Doesn't how much you can read and understand increase quickly with working memory, which the AGI could have more of with hardware add ons?

>And why would it be good at making arguments? You are bringing in some ideas about AGI that ET/DD/etc disagree with. They think AGIs would be universal explainers, just like humans are, rather than having some fundamental advantage. They think AGIs would need an education, and we'd be just as capable of doing education badly as we currently do with human students.

I don't think they'd have a fundamental advantage over humans at creating arguments, they'd just be good at it like humans. Isn't figuring out education necessary to figuring out AGI?


Evan at 6:40 PM on October 27, 2018 | #11324 | reply | quote

Disagreements with DD

>It's certainly not the only disagreement that DD chose not to address. Another was my criticism of "hard to vary" which I shared before BoI was published (a version of it is in the blog post at the top).

Is that this?:

>Hard to vary given what constraints?

>Any idea is easy to vary if there are no constraints. You can vary it to literally any other idea, arbitrarily, in one step.

>The standard constraint on varying an idea is that it still solve (most of) the same problems as before. To improve an idea, we want to make it solve more and better problems than before with little or no downside to the changes.

Because I don't see how that's a criticism of hard to vary, Deutsch usually gives the qualification "while still solving the same problems it was created in order to solve". Is the last sentence I quoted a criticism of that standard constraint?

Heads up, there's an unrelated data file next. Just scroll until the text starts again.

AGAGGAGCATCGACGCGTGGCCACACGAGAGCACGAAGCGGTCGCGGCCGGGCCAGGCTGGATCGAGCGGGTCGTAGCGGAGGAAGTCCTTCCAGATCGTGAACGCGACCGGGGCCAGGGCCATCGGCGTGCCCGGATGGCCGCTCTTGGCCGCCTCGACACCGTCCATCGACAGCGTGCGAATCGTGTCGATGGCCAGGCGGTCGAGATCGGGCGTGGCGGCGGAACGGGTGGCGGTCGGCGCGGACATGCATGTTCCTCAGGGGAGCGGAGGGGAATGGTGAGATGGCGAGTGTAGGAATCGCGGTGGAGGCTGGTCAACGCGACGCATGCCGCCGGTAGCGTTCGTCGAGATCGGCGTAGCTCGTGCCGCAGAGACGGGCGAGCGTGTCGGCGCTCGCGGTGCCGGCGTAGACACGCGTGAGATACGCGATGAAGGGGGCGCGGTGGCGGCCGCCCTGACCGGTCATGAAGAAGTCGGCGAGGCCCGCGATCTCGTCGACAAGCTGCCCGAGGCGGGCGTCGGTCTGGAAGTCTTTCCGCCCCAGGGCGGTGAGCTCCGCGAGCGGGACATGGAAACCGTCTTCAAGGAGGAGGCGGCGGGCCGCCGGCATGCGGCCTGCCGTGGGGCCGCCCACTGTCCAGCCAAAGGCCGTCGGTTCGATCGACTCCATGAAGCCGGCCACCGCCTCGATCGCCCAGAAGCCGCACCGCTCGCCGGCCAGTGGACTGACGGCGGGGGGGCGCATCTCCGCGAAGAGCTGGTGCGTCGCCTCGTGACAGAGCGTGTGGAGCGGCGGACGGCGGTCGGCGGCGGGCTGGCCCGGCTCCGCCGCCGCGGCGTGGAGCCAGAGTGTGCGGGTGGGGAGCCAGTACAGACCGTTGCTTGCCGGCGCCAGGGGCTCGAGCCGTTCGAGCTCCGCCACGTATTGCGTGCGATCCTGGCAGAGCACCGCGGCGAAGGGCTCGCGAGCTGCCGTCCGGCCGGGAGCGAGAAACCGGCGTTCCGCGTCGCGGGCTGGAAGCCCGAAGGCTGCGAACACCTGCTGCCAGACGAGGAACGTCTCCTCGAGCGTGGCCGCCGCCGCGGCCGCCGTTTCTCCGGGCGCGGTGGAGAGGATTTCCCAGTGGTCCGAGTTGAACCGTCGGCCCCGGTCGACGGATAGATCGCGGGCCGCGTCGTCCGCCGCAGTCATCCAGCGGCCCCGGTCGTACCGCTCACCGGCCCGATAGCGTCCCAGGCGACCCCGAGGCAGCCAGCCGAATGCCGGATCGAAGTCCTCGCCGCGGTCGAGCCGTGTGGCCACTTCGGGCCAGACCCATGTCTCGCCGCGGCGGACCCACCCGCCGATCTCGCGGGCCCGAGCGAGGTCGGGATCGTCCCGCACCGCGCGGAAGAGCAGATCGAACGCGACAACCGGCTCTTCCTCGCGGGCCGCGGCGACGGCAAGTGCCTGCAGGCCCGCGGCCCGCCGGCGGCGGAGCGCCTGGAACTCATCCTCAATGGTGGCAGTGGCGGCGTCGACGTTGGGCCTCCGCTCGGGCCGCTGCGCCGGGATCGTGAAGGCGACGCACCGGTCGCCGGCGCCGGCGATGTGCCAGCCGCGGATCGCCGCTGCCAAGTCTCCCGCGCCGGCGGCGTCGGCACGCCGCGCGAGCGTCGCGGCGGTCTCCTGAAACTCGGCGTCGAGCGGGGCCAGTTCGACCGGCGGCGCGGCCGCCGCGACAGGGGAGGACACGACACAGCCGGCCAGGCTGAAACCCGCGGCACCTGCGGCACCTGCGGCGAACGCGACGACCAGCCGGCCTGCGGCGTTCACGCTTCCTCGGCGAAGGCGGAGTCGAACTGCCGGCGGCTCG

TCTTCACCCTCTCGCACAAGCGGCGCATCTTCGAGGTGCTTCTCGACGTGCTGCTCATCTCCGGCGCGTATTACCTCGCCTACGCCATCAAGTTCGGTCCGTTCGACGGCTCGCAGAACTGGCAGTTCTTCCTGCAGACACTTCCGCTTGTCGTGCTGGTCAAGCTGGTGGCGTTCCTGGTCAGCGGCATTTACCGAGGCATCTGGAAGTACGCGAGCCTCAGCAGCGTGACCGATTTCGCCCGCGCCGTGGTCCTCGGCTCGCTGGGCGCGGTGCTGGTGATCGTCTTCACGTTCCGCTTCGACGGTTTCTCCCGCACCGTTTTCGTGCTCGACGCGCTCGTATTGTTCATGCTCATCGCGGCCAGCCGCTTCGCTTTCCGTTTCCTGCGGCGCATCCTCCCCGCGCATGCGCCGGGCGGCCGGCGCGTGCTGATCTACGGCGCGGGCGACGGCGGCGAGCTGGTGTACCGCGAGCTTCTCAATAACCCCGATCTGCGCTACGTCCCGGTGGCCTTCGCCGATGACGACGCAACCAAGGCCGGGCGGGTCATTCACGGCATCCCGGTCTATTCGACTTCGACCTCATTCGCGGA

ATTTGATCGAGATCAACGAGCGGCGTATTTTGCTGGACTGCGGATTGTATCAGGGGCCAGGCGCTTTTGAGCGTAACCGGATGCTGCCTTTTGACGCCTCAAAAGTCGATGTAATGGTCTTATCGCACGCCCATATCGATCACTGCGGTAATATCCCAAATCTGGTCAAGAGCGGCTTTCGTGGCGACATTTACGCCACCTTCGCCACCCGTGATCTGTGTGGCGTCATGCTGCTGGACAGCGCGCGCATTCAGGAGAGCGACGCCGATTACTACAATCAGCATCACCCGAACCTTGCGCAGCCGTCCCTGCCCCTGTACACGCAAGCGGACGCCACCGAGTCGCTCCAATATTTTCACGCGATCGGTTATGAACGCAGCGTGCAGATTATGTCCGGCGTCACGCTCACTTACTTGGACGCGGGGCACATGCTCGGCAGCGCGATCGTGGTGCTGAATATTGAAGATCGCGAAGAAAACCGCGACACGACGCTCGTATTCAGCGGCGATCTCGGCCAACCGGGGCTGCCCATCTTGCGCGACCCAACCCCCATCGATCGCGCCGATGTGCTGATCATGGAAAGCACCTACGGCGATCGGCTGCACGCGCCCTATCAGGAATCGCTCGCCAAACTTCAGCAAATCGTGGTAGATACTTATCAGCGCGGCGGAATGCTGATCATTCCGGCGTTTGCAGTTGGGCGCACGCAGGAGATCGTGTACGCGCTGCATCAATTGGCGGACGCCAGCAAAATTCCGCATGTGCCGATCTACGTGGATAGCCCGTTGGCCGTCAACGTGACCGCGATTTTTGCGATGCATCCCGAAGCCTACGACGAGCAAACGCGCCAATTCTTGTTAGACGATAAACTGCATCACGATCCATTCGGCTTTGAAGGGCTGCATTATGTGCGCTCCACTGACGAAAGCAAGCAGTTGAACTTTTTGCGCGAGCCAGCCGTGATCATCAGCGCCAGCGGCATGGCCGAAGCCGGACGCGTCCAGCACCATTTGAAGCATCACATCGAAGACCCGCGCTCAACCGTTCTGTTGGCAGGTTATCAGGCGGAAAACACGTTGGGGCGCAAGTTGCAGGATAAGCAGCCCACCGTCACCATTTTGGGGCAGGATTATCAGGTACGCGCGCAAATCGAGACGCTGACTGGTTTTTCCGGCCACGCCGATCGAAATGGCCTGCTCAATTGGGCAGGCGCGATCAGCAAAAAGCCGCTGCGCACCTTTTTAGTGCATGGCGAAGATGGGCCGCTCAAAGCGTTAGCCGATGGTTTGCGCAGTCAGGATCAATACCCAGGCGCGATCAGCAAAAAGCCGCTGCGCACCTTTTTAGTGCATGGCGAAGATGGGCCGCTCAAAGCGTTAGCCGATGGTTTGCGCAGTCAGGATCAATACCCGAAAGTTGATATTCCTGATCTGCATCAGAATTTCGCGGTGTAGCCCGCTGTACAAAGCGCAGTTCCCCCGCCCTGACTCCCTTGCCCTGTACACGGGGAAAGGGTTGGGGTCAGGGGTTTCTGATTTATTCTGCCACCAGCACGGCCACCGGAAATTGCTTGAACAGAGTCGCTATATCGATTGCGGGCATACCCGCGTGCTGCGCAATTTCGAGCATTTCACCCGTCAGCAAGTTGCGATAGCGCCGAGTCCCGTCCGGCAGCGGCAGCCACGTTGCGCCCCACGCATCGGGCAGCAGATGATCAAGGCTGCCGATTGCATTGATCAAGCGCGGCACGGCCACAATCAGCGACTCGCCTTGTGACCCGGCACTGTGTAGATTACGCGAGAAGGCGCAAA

I agree it's an unintuitive and clunky phrase. "Hard to safely vary" would be good.

>There were some related debates, like about whether justificationism is inherently and necessarily infallibilist (I said no). You can search the BoI archives (available on the google group or at http://curi.us/ebooks ) for some of the later discussions with DD and also especially i remember there was a debate on FoR list. i found a post from it. i think it spanned weeks and many subject lines, but here's (at the end of this comment) a sample to start finding stuff.

How do I search the FoR list?


Evan at 7:20 PM on October 27, 2018 | #11325 | reply | quote

> I don't think they'd have a fundamental advantage over humans at creating arguments, they'd just be good at it like humans. Isn't figuring out education necessary to figuring out AGI?

Oh, then why would they solve aging or nuclear war? Wouldn't that they be more like solving pregnancy, then? Presumably building the hardware would be more convenient than pregnancy. But then you build it and you just have another person. And we have billions of those already. And it has no legs, arms or eyes, unless you build those too, which increases the expense.